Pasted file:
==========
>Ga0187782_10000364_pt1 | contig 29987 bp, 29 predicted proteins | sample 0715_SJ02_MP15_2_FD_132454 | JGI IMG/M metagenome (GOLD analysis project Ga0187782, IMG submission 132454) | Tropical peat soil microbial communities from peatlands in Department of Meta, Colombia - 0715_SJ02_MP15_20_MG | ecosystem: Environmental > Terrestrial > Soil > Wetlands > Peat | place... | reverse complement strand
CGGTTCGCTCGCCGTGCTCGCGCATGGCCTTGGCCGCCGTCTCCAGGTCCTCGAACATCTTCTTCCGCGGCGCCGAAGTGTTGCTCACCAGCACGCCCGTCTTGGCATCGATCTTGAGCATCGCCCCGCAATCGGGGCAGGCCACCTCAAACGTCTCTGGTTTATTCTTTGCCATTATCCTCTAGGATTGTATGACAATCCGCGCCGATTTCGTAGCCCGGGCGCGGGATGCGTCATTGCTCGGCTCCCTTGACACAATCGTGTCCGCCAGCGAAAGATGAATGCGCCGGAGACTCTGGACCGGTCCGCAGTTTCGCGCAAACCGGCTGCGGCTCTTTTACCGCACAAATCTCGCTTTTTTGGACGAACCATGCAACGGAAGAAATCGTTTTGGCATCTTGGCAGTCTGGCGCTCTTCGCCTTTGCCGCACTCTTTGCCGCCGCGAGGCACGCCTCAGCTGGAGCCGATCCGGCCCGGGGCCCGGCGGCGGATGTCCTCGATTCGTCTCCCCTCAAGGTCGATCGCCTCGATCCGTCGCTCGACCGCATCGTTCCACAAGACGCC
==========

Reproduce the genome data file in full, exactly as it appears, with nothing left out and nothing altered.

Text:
>Ga0187782_10000364_pt1 | contig 29987 bp, 29 predicted proteins | sample 0715_SJ02_MP15_2_FD_132454 | JGI IMG/M metagenome (GOLD analysis project Ga0187782, IMG submission 132454) | Tropical peat soil microbial communities from peatlands in Department of Meta, Colombia - 0715_SJ02_MP15_20_MG | ecosystem: Environmental > Terrestrial > Soil > Wetlands > Peat | place... | reverse complement strand
CGGTTCGCTCGCCGTGCTCGCGCATGGCCTTGGCCGCCGTCTCCAGGTCCTCGAACATCTTCTTCCGCGGCGCCGAAGTGTTGCTCACCAGCACGCCCGTCTTGGCATCGATCTTGAGCATCGCCCCGCAATCGGGGCAGGCCACCTCAAACGTCTCTGGTTTATTCTTTGCCATTATCCTCTAGGATTGTATGACAATCCGCGCCGATTTCGTAGCCCGGGCGCGGGATGCGTCATTGCTCGGCTCCCTTGACACAATCGTGTCCGCCAGCGAAAGATGAATGCGCCGGAGACTCTGGACCGGTCCGCAGTTTCGCGCAAACCGGCTGCGGCTCTTTTACCGCACAAATCTCGCTTTTTTGGACGAACCATGCAACGGAAGAAATCGTTTTGGCATCTTGGCAGTCTGGCGCTCTTCGCCTTTGCCGCACTCTTTGCCGCCGCGAGGCACGCCTCAGCTGGAGCCGATCCGGCCCGGGGCCCGGCGGCGGATGTCCTCGATTCGTCTCCCCTCAAGGTCGATCGCCTCGATCCGTCGCTCGACCGCATCGTTCCACAAGACGCC